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A New Potent Enhancer Can Make Vaccines Produce Stronger Immune Response

Immune system-stimulating vaccine adjuvant, also known as a potent enhancer, could lead to more powerful vaccines

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A potent novel vaccine adjuvant could help make vaccines against HIV and other infectious diseases.

An adjuvant — a substance that stimulates the immune system to produce a higher reaction — is a popular strategy for making vaccines more effective.

Researchers at MIT, the La Jolla Institute for Immunology, and other institutions have developed a novel nanoparticle adjuvant that may be more effective than those already in use. It greatly enhanced antibody production following vaccination against HIV, diphtheria, and influenza in mice studies.

“We started looking at this particular formulation and found that it was incredibly potent, better than almost anything else we had tried,” said Darrell Irvine, an associate director of MIT’s Koch Institute for Integrative Cancer Research; and a member of the Ragon Institute of MGH, MIT, and Harvard.

The researchers now intend to include the adjuvant into an HIV vaccine already being studied in clinical trials in order to improve its performance.

Despite the fact that the concept of employing adjuvants to increase vaccine effectiveness has been known for decades, there are just a few FDA-approved vaccine adjuvants. Aluminum hydroxide, an aluminum salt that causes inflammation, and an oil and water emulsion used in flu vaccines are two examples. The FDA approved an adjuvant based on saponin, a chemical obtained from the bark of the Chilean soapbark tree, a few years ago.

Saponin in liposomes is presently employed as an adjuvant in the shingles vaccine, and saponins are also used in a cage-like nanoparticle known as an immunostimulatory complex (ISCOM) in a Covid-19 vaccine that is currently in clinical development.

Saponins have been demonstrated to increase inflammatory immune responses and stimulate antibody formation, although how they do so is unknown. The MIT and La Jolla team wanted to figure out how the adjuvant works and see if they could make it more potent in the latest trial.

They created a novel type of adjuvant that is comparable to the ISCOM adjuvant but additionally contains a toll-like receptor agonist called MPLA. These chemicals cause inflammation when they attach to toll-like receptors on immune cells. The novel adjuvant is known as SMNP (saponin/MPLA nanoparticles) by the researchers.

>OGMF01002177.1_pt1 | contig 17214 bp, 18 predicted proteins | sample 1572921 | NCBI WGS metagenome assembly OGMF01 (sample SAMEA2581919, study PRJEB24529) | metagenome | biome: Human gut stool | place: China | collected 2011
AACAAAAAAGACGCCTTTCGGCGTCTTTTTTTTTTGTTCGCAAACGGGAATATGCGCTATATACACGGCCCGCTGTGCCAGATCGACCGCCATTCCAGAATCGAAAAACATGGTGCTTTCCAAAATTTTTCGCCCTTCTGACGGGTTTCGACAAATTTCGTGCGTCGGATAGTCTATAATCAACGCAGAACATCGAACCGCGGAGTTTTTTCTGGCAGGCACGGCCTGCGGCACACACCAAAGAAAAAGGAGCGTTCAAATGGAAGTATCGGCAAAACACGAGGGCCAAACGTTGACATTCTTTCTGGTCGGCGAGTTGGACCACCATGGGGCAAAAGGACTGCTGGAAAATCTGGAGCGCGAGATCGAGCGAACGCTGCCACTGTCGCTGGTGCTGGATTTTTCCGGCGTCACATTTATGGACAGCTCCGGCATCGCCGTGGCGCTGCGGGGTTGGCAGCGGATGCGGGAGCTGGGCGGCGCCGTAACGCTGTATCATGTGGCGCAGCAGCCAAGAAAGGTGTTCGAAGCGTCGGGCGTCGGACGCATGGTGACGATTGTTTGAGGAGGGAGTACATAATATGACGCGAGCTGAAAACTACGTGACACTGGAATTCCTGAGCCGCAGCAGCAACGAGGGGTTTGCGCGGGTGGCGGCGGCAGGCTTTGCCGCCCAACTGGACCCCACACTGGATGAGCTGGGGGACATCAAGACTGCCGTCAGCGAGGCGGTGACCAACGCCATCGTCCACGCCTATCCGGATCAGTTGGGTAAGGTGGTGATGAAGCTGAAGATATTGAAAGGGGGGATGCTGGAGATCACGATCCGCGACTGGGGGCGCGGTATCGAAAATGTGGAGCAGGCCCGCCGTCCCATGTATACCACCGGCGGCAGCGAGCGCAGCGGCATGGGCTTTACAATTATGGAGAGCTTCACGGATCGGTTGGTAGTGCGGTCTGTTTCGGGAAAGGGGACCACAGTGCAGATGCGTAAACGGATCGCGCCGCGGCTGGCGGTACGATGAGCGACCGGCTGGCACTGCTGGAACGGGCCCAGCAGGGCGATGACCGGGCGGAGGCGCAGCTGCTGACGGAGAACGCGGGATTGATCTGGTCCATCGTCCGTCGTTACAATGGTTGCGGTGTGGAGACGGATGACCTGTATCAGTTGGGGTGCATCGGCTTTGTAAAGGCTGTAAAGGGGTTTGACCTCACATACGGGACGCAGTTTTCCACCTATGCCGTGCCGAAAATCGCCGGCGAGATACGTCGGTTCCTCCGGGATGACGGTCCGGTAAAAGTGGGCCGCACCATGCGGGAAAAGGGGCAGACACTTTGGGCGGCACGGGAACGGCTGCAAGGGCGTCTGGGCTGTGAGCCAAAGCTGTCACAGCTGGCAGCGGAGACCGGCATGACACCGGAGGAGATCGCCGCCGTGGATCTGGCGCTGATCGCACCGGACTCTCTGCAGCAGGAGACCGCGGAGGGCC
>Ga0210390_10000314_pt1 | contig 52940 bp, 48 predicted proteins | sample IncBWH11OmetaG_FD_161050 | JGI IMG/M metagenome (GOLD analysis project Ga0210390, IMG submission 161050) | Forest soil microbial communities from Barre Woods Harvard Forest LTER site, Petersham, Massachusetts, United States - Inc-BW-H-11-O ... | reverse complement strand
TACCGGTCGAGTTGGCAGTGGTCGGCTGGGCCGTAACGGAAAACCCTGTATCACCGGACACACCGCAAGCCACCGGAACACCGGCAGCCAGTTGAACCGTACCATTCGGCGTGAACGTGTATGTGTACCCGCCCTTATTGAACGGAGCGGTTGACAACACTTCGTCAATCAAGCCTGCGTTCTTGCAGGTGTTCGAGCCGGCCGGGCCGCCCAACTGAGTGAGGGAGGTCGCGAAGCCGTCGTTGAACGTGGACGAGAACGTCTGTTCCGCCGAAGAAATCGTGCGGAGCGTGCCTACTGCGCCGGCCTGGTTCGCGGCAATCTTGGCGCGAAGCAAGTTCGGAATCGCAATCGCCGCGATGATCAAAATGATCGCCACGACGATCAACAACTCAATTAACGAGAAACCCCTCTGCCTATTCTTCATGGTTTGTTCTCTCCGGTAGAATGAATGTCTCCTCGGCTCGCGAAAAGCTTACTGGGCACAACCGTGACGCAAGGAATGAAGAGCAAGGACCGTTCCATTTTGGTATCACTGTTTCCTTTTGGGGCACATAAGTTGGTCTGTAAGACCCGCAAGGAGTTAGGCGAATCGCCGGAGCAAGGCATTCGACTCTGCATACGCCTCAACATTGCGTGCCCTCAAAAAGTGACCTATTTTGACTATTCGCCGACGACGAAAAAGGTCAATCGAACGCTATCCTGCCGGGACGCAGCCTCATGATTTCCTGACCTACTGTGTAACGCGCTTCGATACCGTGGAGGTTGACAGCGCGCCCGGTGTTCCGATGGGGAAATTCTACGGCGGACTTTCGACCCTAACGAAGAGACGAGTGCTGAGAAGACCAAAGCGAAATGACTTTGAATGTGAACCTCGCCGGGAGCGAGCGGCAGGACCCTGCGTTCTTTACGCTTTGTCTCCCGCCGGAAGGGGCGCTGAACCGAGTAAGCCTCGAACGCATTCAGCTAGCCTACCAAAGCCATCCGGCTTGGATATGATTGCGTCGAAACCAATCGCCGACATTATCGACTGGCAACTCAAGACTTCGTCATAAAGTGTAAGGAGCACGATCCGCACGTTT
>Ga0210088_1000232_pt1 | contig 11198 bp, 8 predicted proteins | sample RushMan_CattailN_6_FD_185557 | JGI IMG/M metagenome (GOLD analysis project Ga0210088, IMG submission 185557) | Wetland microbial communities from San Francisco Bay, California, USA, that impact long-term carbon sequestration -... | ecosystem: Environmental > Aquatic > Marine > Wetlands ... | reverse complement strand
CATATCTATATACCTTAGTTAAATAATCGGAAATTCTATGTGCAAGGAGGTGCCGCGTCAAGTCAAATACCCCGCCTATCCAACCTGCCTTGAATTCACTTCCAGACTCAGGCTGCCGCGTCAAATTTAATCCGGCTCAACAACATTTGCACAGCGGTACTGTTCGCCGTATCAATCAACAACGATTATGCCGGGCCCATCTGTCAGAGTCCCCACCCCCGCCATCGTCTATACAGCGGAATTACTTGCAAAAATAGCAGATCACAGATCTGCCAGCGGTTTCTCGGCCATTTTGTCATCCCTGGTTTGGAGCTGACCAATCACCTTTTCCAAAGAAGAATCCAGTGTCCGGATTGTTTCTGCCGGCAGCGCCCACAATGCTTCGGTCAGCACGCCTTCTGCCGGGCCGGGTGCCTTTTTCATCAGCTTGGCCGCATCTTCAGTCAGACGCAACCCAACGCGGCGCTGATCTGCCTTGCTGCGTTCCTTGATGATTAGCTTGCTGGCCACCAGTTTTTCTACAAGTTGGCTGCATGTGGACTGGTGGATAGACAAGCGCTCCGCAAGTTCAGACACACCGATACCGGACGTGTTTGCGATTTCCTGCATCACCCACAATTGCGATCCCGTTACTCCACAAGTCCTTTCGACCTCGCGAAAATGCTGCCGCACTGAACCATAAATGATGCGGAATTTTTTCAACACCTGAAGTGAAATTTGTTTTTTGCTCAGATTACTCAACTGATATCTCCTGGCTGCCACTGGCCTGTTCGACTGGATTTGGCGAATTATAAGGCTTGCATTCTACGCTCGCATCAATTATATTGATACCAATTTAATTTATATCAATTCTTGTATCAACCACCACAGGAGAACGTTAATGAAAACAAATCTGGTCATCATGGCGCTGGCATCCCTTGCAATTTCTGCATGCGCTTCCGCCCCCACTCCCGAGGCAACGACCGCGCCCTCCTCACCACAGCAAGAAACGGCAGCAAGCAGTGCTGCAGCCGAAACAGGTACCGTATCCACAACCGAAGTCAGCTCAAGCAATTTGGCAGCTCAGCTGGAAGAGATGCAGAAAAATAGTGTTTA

“We expected that this could be interesting because saponin and toll-like receptor agonists are both adjuvants that have been studied separately and shown to be very effective,” said Irvine.

The researchers put the adjuvant to the test by injecting it into mice along with a variety of antigens, or viral protein fragments. Two HIV antigens, as well as diphtheria and influenza antigens, were among them. They tested the adjuvant against several other approved adjuvants and discovered that the new saponin-based nanoparticle generated a greater antibody response than any of the others.

They used an HIV envelope protein nanoparticle, which contains numerous copies of the gp120 antigen seen on the HIV viral surface, as one of the HIV antigens. This antigen recently finished preliminary testing in phase 1 clinical trials. Irvine and Crotty are members of the Scripps Research Institute’s Consortium for HIV/AIDS Vaccine Development, which oversaw the experiment. The researchers now seek to create a method to mass-produce the novel adjuvant so that it may be tested alongside an HIV envelope trimer in another clinical trial starting next year. Clinical experiments combining envelope trimers and the standard vaccination adjuvant aluminum hydroxide are also being conducted.

“Aluminum hydroxide is safe but not particularly potent, so we hope that (the new adjuvant) would be an interesting alternative to elicit neutralizing antibody responses in people,” added Irvine.

Vaccines are injected into the arm and pass through lymph veins to the lymph nodes, where they interact with and activate B cells. The researchers discovered that the novel adjuvant accelerates the flow of lymph to the nodes, allowing the antigen to reach the nodes before it begins to degrade. It accomplishes this in part by rousing immune cells known as mast cells, which were previously unknown to be involved in vaccine responses.

“Getting to the lymph nodes quickly is useful because once you inject the antigen, it starts slowly breaking down. The sooner a B cell can see that antigen, the more likely it’s fully intact, so that B cells are targeting the structure as it will be present on the native virus,” Irvine explained.

Furthermore, as the vaccine reaches the lymph nodes, the adjuvant induces a layer of cells called macrophages, which operate as a barrier, to die off quickly, allowing the antigen to enter the nodes more easily.

Another method the adjuvant aids in immune response enhancement is by stimulating inflammatory cytokines, which promote a greater response. The TLR agonist added in the adjuvant by the researchers is thought to boost that cytokine response, but the specific mechanism is unknown.

This type of adjuvant could also be effective for any other type of subunit vaccine that consists of viral protein fragments or other compounds. In addition to HIV vaccines, the researchers are collaborating with J. Christopher Love’s group at the Koch Institute on a potential Covid-19 vaccine. The novel adjuvant also appears to aid in the stimulation of T cell activity, which could make it beneficial as a component of cancer vaccines that try to encourage the body’s own T cells to attack tumors.

Source: MIT

Image Credit: Getty

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